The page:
With Reebok celebrating 25 years of The Pump I figured it was time to shed light on a situation that happened some 20+ years ago. These days no one talks about a massive lawsuit filed against Reebok in the early 90’s that specifically named the Pump  technology. Lets be real, Reebok’s Pump technology was a great idea but it wasn’t completely original. Sure, Reebok put together an awesome package complete with nice details like a basketball pump for the basketball shoe and a fuzzy tennis ball pump for their court victory pump but inflatable technology in shoes was around well before Reebok permanently locked down the technology. For instance, there was Fillmore Moore’s pneumatic insole (which was patented in 1893), then there was the Aero Shoe corporation’s inflatable running shoe (which released in 1983) and from what I’ve been able to gather then there’s this guy, Byron Donzis.
(Image via Bruce Bennett/Houston Post)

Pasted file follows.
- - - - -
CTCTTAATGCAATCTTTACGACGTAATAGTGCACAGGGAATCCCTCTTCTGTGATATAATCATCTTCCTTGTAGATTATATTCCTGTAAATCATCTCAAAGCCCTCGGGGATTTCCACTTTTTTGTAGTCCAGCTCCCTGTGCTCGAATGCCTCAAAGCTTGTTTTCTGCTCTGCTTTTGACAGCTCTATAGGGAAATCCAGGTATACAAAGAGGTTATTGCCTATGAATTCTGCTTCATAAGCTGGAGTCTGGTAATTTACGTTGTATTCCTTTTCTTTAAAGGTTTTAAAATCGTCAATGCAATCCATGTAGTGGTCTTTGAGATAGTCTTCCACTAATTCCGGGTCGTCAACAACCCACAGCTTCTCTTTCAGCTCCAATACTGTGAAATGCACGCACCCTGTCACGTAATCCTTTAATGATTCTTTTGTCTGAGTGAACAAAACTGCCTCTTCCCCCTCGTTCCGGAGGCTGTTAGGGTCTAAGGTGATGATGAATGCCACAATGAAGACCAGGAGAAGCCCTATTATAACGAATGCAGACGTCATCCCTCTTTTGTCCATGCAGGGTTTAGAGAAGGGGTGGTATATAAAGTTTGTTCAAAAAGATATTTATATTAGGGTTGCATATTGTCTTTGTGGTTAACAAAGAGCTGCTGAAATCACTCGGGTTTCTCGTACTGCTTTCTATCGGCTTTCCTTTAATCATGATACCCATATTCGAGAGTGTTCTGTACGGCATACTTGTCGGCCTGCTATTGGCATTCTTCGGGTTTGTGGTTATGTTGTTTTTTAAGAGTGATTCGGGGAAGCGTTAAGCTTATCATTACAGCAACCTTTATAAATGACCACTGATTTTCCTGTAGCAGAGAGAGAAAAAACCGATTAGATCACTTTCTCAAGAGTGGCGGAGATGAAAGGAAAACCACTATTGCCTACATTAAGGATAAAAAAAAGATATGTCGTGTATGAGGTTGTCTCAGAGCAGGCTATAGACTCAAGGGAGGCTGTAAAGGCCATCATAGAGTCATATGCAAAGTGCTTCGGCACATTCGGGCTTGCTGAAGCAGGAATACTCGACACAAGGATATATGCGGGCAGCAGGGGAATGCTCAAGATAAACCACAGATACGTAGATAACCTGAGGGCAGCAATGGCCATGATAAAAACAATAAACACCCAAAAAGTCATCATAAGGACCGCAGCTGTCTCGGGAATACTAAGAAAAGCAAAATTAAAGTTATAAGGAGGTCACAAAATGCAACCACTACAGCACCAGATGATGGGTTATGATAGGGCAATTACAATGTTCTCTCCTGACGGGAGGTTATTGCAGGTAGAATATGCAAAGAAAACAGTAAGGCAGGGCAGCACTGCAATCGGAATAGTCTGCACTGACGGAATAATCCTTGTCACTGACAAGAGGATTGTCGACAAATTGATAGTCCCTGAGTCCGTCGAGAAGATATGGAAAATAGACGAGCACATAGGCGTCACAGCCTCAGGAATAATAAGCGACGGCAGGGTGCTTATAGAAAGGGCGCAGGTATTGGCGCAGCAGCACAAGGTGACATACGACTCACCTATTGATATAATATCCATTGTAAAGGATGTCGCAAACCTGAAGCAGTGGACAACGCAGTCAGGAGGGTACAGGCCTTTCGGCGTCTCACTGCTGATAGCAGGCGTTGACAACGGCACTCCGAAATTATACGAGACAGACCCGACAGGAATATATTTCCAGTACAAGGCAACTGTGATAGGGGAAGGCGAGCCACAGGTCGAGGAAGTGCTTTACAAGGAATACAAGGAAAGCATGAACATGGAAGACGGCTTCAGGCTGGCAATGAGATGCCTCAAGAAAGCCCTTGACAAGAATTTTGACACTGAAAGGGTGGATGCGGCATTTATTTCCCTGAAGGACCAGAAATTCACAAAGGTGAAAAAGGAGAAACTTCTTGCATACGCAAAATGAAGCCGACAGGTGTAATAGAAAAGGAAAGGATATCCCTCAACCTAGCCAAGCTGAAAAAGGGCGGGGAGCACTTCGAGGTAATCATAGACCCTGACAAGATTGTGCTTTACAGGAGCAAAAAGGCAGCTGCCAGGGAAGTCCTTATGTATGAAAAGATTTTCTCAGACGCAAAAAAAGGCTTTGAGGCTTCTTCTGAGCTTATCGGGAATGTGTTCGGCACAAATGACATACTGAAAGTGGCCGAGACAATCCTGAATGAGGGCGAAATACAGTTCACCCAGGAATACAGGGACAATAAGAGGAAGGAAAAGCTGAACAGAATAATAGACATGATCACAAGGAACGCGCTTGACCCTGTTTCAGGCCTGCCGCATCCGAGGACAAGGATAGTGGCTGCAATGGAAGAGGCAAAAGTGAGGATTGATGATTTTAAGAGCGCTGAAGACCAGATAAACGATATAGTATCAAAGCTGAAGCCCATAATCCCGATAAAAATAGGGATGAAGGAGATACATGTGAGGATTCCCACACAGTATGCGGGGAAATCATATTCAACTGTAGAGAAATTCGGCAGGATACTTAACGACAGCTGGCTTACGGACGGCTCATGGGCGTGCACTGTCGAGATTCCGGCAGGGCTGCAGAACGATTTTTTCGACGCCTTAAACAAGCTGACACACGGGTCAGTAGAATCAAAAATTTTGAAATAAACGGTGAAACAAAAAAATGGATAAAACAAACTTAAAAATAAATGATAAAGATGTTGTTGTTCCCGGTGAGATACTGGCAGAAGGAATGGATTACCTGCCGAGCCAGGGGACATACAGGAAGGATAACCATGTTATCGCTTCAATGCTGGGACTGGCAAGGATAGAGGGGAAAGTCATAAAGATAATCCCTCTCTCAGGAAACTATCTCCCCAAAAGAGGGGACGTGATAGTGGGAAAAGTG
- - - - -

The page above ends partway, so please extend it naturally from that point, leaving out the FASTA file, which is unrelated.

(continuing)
Donzis was an inventor (he passed away in 2012) who’s name appears on over 35 patents and an individual that we should be paying tribute to for our beloved Reebok Pump. According to this 1993 article, representatives from Donzi’s Research center in Houston, showed Reebok the design for inflatable shoes back in 1987 and received a patent for it in 1989 (while Reebok’s was still pending). Reebok then allegedly entered a formal agreement not to use the information without getting permission from him, but went ahead and implemented the Pump technology into their shoes anyway. Donzi’s went on to sue Reebok for 1 Billion dollars in 1993 (Dr Evil voice) at which time Reebok’s attorneys stated “the lawsuits claims are “without merit” and the company developed its shoe without any information from Donzi’s.” The attorney for Reebok  went on to further  explain that “we have always been aware of (Donzi’s) patents and done our work so it falls outside the claims of those patents”. Oh really?  Donzi’s 1989 patent refered to “a built in pump” that can alter the air pressure in the shoes. Hmmmmmmm…… Anyhow, Reebok sued other companies like L.A. Gear and Spalding for using their technology (see the Regulator Pump and Typhoon) and won, so your thinking they should definitely be able to defend themselves against someone trying to sue them for infringement right? WRONG. Reebok would eventually go on to settle with Donzis in 1995 for an undisclosed amount that at the time Donzis said “he was very pleased with.” As part of the settlement Reebok acquired the rights to some of Donzi’s technology and the rest is history.   So, next time you celebrate the Pump don’t forget to raise a glass for Byron Donzis.